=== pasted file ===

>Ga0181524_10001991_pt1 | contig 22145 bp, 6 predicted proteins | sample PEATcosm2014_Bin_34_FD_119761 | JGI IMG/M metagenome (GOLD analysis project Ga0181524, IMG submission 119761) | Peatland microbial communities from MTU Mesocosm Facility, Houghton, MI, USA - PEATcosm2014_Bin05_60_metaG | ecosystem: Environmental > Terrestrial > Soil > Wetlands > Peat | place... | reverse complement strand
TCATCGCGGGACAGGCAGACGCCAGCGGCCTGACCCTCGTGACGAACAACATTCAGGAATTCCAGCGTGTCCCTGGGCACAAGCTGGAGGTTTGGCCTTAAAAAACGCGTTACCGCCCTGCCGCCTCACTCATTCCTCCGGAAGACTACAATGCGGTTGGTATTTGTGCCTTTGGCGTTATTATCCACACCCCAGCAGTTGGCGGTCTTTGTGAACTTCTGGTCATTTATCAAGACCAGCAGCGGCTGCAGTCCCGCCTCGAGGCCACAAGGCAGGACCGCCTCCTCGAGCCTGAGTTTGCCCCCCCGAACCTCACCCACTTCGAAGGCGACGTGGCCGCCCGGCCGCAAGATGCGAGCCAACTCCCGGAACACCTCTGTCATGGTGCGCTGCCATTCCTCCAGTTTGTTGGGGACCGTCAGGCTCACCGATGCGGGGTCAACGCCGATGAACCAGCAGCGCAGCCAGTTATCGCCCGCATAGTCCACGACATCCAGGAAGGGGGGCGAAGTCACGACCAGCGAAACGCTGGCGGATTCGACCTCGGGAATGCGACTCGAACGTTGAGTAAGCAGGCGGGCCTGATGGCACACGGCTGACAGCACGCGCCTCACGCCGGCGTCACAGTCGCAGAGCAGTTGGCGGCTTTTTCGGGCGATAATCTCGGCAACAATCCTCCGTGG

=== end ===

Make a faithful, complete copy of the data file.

>Ga0181524_10001991_pt1 | contig 22145 bp, 6 predicted proteins | sample PEATcosm2014_Bin_34_FD_119761 | JGI IMG/M metagenome (GOLD analysis project Ga0181524, IMG submission 119761) | Peatland microbial communities from MTU Mesocosm Facility, Houghton, MI, USA - PEATcosm2014_Bin05_60_metaG | ecosystem: Environmental > Terrestrial > Soil > Wetlands > Peat | place... | reverse complement strand
TCATCGCGGGACAGGCAGACGCCAGCGGCCTGACCCTCGTGACGAACAACATTCAGGAATTCCAGCGTGTCCCTGGGCACAAGCTGGAGGTTTGGCCTTAAAAAACGCGTTACCGCCCTGCCGCCTCACTCATTCCTCCGGAAGACTACAATGCGGTTGGTATTTGTGCCTTTGGCGTTATTATCCACACCCCAGCAGTTGGCGGTCTTTGTGAACTTCTGGTCATTTATCAAGACCAGCAGCGGCTGCAGTCCCGCCTCGAGGCCACAAGGCAGGACCGCCTCCTCGAGCCTGAGTTTGCCCCCCCGAACCTCACCCACTTCGAAGGCGACGTGGCCGCCCGGCCGCAAGATGCGAGCCAACTCCCGGAACACCTCTGTCATGGTGCGCTGCCATTCCTCCAGTTTGTTGGGGACCGTCAGGCTCACCGATGCGGGGTCAACGCCGATGAACCAGCAGCGCAGCCAGTTATCGCCCGCATAGTCCACGACATCCAGGAAGGGGGGCGAAGTCACGACCAGCGAAACGCTGGCGGATTCGACCTCGGGAATGCGACTCGAACGTTGAGTAAGCAGGCGGGCCTGATGGCACACGGCTGACAGCACGCGCCTCACGCCGGCGTCACAGTCGCAGAGCAGTTGGCGGCTTTTTCGGGCGATAATCTCGGCAACAATCCTCCGTGG